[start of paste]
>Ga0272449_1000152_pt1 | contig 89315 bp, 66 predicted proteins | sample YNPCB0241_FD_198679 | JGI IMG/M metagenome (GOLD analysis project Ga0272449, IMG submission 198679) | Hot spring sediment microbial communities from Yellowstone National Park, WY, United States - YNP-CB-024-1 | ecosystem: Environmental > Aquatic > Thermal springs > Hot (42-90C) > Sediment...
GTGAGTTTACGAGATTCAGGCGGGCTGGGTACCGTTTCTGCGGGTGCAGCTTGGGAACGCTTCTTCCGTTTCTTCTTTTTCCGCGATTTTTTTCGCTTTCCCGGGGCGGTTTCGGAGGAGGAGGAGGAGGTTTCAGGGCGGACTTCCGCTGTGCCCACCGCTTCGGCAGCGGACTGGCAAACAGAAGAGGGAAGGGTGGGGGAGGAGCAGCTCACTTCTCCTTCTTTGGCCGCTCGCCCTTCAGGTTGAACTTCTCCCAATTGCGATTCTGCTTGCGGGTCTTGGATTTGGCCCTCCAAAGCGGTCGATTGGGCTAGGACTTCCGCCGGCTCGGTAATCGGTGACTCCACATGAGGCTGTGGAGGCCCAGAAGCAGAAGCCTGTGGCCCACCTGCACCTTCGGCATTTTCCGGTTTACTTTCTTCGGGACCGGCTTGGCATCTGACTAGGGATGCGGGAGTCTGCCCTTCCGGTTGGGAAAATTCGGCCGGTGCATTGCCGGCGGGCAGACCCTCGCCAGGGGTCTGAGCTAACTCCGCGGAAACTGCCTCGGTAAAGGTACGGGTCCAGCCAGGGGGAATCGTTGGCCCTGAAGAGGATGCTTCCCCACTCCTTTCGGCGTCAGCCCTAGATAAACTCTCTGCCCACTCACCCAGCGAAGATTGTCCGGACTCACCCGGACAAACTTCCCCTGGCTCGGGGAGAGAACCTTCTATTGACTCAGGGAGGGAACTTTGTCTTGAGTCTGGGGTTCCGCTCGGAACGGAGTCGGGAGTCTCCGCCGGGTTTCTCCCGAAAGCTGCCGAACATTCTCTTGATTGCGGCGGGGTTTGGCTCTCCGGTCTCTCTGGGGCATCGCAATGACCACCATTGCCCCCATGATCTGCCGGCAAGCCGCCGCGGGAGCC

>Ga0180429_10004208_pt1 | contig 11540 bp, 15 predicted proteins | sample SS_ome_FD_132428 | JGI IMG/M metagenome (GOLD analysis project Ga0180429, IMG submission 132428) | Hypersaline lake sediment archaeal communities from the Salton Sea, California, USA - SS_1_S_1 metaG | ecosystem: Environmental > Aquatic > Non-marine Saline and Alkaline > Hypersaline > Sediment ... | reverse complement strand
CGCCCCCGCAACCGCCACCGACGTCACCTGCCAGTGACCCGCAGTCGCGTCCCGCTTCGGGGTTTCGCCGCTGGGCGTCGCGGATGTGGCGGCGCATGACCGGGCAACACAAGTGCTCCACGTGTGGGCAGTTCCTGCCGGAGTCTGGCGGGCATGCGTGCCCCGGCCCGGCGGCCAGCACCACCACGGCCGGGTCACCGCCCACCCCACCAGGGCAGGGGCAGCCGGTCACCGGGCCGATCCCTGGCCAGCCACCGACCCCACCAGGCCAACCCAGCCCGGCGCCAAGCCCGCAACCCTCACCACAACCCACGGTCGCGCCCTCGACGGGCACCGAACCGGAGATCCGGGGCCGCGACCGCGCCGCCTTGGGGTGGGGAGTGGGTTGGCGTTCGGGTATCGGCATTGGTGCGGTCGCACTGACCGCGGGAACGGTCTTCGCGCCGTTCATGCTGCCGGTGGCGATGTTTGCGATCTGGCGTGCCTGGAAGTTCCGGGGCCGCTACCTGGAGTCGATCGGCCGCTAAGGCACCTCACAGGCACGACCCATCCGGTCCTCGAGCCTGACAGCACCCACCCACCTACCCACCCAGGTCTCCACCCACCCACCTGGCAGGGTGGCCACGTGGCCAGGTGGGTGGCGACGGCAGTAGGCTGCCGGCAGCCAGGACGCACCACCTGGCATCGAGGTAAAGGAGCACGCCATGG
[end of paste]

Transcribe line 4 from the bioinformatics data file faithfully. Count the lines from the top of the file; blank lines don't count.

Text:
CGCCCCCGCAACCGCCACCGACGTCACCTGCCAGTGACCCGCAGTCGCGTCCCGCTTCGGGGTTTCGCCGCTGGGCGTCGCGGATGTGGCGGCGCATGACCGGGCAACACAAGTGCTCCACGTGTGGGCAGTTCCTGCCGGAGTCTGGCGGGCATGCGTGCCCCGGCCCGGCGGCCAGCACCACCACGGCCGGGTCACCGCCCACCCCACCAGGGCAGGGGCAGCCGGTCACCGGGCCGATCCCTGGCCAGCCACCGACCCCACCAGGCCAACCCAGCCCGGCGCCAAGCCCGCAACCCTCACCACAACCCACGGTCGCGCCCTCGACGGGCACCGAACCGGAGATCCGGGGCCGCGACCGCGCCGCCTTGGGGTGGGGAGTGGGTTGGCGTTCGGGTATCGGCATTGGTGCGGTCGCACTGACCGCGGGAACGGTCTTCGCGCCGTTCATGCTGCCGGTGGCGATGTTTGCGATCTGGCGTGCCTGGAAGTTCCGGGGCCGCTACCTGGAGTCGATCGGCCGCTAAGGCACCTCACAGGCACGACCCATCCGGTCCTCGAGCCTGACAGCACCCACCCACCTACCCACCCAGGTCTCCACCCACCCACCTGGCAGGGTGGCCACGTGGCCAGGTGGGTGGCGACGGCAGTAGGCTGCCGGCAGCCAGGACGCACCACCTGGCATCGAGGTAAAGGAGCACGCCATGG